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Are You Addicted To Change?: 9 Signs That You Need To Slow Down

Posted: 01/16/12 07:46 AM ET

The moment when the novelty of holiday parties and stacks of brightly wrapped gifts gives way to sober resolutions to become somehow better in the new year ahead offers a great opportunity to consider how well we handle one of life's most important challenges: dealing with new things and changes.

To understand your own response to new things, you first need to know a little about Homo sapiens's unique "neophilia"--an affinity for engaging with novelty and adapting to change that distinguishes us from all other species.

In the extraordinarily volatile African environment where we evolved, in which great monsoons alternated with catastrophic droughts, human beings survived by developing a genius for coping with change and engaging with, learning about, and creating new things. This neophilia has fueled our progress from hunter-gatherers through the agricultural and industrial eras into our own information age.

Most of us are moderate neophiles, but to survive and prosper, a population also needs some individuals who react to novelty in more extreme ways that either protect us from danger or increase our resources. About 15 per cent of us are neophobes, whose hyper-sensitivity to the risks inherent in new things can shield them and us from harm and loss. Another 15 per cent of us, however, are adventurous neophiliacs who, like the late Steve Jobs and maybe you, Oprah Winfrey, see novelty and change mostly as sources of potential rewards. Their drive to explore, create, and experiment excites them and often benefits us, too, but their restlessness and low boredom threshold can also addict them to the next big thing and threaten their safety, temperance, fidelity, and other good behavior.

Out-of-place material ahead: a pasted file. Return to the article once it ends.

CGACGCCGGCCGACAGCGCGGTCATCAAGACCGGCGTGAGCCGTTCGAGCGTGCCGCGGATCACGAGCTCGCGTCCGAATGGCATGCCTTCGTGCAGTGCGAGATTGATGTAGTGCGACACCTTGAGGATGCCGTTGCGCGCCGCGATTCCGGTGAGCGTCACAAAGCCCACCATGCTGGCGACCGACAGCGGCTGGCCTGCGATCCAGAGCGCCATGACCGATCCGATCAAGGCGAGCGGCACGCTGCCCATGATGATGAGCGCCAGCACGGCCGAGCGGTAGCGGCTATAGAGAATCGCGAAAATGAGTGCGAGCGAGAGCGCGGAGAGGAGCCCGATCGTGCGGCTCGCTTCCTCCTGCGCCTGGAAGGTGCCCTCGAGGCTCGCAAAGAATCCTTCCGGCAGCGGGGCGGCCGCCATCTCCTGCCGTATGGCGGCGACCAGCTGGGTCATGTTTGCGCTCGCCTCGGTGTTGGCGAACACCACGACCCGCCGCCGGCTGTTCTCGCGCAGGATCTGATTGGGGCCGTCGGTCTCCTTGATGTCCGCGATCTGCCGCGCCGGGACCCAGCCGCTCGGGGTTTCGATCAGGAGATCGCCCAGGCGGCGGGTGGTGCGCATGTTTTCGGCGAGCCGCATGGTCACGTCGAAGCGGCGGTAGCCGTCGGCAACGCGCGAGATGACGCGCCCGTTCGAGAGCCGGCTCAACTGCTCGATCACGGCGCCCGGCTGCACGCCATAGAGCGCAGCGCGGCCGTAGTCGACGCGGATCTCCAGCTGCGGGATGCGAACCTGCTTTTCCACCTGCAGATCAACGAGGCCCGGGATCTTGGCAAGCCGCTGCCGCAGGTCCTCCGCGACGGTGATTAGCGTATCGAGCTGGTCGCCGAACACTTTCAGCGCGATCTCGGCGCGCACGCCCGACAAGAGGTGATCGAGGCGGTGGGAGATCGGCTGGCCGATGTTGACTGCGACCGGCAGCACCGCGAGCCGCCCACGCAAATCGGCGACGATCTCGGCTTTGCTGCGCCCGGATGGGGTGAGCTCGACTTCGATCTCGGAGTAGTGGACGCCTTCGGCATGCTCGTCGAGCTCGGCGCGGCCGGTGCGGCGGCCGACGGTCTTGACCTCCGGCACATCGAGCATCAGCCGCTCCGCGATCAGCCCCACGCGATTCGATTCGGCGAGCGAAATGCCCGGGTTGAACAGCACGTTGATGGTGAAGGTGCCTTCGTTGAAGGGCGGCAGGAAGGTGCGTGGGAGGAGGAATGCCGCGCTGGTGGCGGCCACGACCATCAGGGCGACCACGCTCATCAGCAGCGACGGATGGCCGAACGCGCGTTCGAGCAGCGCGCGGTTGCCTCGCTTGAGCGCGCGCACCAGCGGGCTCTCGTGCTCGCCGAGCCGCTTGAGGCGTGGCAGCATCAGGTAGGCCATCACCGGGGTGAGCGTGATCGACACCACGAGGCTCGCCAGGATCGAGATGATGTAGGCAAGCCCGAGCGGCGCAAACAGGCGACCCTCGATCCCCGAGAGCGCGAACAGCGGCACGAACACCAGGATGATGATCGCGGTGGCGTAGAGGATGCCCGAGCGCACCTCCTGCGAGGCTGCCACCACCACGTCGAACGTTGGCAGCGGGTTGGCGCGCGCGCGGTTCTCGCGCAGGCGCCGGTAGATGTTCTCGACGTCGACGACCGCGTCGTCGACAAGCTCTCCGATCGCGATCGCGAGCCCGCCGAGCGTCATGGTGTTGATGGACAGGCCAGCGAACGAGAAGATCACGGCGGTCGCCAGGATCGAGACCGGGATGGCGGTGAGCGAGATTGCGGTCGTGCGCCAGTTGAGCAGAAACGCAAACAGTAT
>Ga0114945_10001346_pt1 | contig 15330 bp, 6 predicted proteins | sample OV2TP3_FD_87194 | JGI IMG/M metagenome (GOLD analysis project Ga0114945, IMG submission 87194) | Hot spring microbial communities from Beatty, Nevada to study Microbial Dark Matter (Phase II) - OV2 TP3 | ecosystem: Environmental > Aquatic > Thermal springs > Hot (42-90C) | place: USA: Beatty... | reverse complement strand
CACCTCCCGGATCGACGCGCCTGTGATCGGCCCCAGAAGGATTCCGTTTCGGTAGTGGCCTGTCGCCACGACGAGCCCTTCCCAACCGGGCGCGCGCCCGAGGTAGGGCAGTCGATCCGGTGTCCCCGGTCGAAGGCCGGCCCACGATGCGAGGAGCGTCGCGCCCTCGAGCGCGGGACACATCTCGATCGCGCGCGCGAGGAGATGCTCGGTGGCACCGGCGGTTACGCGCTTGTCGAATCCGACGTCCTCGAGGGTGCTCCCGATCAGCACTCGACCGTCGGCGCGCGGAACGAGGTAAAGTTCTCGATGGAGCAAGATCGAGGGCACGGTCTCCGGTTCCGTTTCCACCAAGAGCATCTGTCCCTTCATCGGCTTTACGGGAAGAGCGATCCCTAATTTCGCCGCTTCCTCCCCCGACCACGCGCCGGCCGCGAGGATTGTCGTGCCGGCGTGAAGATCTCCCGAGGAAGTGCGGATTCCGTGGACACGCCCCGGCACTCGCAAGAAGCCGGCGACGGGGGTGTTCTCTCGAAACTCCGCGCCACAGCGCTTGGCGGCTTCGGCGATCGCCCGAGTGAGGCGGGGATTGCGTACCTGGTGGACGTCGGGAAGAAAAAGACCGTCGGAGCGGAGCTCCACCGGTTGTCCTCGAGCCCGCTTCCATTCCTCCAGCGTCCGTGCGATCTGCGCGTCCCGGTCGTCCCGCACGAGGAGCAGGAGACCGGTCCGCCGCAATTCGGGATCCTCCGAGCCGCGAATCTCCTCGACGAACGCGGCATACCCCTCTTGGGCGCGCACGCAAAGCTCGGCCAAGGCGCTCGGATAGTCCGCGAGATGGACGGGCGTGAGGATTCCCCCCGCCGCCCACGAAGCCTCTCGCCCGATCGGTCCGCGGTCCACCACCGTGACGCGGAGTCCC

Here are some signs, as outlined in my new book, "New: Understanding Our Need for Novelty and Change" (The Penguin Press, 2012, $25.95), that you might have neophiliac tendencies and the potential to get hooked on novelty and change. These might also suggest some New Year's resolutions that could work well for you:

It runs in the family
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Genes account for about 50 percent of the differences in our obvious and enduring attitudes toward newness and change--particularly those involved with the brain chemical dopamine, which makes you want things, especially new or pleasurable ones. Whenever you encounter something that's enjoyable, like a glass of wine, or intriguingly novel, like a glamorous stranger at a party, a spritz of dopamine jacks up your level of arousal, focuses you on that target, and mobilizes your explorative, go-for-it response. That's especially true for neophiliacs, who are likelier to carry variants of dopamine genes that strongly incline them to pursue novelty and rewards.
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